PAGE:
Our world is not as orderly and logical as we like to pretend it is - and Fort has the proof. And I do love that concept.

However, the fact is I hate him. It's all the same thing, and the mass of information is overwhelming. He
Francis O'Neill
May 04, 2016 rated it really liked it  ·  review of another edition
We are still in Fortean Times

The Book of the Damned (first published in 1919) covers records and reports of odd and freak occurrences from around the world that were at the time, and mostly still are, unexplained.

UFOs and all

We are talking freak weather - rains that dumped small animals and inanimate objects like blocks of ice, pebbles; also black rain, triangular clouds and artefacts like axeheads falling from the sky. It also records some poltergeist activity, dirigibles (UFOs to us), and man
I can't deny Fort's importance as a pioneer in the study of weird and inexplicable phenomena, but surely he was one of the worst prose stylists of his generation. His love for incomplete sentences is maddening, and when he does write a complete one, it is usually awkwardly constructed and poorly phrased. As for his philosophy of "Intermediateness" (or whatever it should be called), one can scarcely weigh its merits when it is set forth so murkily. Adding to the confusion, Tiffany Thayer (the fou ...more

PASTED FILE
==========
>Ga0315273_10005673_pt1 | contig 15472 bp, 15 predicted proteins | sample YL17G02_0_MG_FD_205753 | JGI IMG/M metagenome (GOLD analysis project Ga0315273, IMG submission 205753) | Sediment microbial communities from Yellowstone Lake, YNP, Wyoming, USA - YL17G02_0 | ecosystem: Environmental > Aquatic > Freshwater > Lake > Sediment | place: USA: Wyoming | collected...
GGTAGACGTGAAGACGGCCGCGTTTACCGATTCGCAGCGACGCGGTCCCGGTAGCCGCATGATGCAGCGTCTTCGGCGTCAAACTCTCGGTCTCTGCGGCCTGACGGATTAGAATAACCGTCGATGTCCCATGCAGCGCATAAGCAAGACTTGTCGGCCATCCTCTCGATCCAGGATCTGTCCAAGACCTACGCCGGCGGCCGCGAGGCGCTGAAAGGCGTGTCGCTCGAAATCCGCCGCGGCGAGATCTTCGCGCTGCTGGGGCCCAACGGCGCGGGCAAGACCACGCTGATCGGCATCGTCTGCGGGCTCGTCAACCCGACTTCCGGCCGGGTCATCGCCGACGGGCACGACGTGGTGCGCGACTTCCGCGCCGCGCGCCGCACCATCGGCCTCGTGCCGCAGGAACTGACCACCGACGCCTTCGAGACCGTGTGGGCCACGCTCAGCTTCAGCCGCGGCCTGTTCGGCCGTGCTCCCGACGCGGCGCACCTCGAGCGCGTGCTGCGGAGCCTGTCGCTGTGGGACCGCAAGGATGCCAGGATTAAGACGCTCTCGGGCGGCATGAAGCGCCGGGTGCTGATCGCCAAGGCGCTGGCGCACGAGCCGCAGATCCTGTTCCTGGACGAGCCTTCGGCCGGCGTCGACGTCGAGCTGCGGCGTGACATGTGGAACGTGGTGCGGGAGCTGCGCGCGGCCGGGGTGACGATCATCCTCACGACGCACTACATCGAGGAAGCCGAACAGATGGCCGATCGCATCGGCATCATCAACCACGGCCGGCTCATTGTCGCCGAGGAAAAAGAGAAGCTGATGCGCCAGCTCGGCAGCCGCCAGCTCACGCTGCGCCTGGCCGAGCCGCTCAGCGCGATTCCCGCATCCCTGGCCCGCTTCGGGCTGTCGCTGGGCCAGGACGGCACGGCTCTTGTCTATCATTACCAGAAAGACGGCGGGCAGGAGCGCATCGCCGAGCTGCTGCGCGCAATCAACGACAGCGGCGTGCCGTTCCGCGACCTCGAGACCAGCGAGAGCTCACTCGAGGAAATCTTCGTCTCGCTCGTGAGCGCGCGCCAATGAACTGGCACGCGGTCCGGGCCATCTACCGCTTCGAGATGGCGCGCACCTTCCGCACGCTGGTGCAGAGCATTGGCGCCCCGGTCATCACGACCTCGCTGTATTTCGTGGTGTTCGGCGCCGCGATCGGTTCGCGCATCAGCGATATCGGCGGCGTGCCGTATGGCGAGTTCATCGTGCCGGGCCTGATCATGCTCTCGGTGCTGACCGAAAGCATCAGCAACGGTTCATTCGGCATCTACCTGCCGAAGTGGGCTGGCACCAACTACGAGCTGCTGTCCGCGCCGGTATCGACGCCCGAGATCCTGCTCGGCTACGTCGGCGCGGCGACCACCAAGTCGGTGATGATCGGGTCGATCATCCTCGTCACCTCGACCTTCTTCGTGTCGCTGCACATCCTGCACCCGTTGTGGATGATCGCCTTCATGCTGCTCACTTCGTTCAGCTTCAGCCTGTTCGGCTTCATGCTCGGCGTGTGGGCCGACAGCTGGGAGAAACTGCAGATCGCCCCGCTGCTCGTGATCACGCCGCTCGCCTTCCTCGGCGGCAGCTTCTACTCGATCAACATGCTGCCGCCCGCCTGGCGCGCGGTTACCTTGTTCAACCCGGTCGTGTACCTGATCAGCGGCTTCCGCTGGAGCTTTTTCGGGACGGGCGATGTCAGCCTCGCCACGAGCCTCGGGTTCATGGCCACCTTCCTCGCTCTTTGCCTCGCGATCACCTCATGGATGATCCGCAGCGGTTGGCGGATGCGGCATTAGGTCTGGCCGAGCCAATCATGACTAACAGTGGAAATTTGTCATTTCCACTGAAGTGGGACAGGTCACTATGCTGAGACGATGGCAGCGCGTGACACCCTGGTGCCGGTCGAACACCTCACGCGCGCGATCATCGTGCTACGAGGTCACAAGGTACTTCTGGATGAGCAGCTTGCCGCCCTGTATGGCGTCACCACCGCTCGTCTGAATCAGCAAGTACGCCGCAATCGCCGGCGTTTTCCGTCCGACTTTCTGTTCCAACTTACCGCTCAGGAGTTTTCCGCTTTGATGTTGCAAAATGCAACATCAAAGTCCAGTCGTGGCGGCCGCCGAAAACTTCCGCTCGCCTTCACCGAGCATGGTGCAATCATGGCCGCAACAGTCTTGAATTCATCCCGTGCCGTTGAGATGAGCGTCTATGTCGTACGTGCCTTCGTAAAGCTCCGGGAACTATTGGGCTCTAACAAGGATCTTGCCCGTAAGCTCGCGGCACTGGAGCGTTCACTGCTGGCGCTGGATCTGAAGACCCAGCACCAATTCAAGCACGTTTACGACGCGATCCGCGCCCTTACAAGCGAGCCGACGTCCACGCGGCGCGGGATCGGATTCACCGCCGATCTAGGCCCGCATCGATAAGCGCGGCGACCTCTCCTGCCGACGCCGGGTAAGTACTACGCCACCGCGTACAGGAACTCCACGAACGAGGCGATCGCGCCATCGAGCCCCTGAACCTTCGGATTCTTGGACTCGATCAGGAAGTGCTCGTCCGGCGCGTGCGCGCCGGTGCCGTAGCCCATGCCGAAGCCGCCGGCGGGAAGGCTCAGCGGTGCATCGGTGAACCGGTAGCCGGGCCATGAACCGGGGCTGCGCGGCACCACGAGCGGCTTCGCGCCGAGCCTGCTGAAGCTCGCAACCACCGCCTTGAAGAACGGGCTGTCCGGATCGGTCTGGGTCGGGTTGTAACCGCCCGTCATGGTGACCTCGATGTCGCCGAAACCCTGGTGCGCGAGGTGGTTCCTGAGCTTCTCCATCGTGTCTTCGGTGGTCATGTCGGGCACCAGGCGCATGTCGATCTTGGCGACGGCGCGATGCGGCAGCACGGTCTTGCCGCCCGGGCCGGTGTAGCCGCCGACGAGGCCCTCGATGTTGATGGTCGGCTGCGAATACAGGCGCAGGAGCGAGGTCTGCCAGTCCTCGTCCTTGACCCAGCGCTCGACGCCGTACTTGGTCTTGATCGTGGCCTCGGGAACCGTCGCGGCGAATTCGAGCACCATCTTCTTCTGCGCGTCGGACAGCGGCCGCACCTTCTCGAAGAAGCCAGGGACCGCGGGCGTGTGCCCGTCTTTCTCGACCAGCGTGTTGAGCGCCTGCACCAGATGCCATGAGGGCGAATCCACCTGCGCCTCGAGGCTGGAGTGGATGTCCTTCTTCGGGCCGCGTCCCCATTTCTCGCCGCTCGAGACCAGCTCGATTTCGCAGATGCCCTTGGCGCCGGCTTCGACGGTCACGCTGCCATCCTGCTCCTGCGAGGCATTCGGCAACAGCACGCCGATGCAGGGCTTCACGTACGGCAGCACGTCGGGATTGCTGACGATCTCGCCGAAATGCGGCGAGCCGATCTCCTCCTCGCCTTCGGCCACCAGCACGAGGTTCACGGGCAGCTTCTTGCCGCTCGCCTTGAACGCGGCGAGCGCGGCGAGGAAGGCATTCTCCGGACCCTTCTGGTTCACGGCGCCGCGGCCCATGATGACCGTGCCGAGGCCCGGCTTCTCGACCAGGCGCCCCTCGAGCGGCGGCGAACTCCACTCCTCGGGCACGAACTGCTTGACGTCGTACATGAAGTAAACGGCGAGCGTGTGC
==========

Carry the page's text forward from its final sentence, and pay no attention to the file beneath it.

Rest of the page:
Tom Stevens
Dec 03, 2012 rated it liked it  ·  review of another edition
Shelves: myterious
"Bizarre" and "disturbing".

It is a shame that this book wasn't written by someone with a better writing style, as it was difficult to follow his train of thought. I have read few books that start so many paragraphs with the word "That".

And yet the citations of mysterious sky droppings certainly leave you scratching your head in wonder. Either the world is filled with cranks and pranksters, or what we think of reality is in need of readjustment. Charles Fort has his own suggestions, which will r
Harry Allard
I started this book thinking Fort was some kind of proto-Alex Jones, 20th century conspiracy theorist, but I was missing the point. Fort doesn't actually believe the theories he puts forwards, he doesn't believe in a Super-Sargasso Sea, he doesn't believe in an extinct race of diminunitive fairies, it's all a thought experiment. He gathers anomalous data from the most reputable sources of the 20th and 19th centuries, and puts forth absurd theories that account for ALL the data. It's a mockery of ...more
Dimitris Hall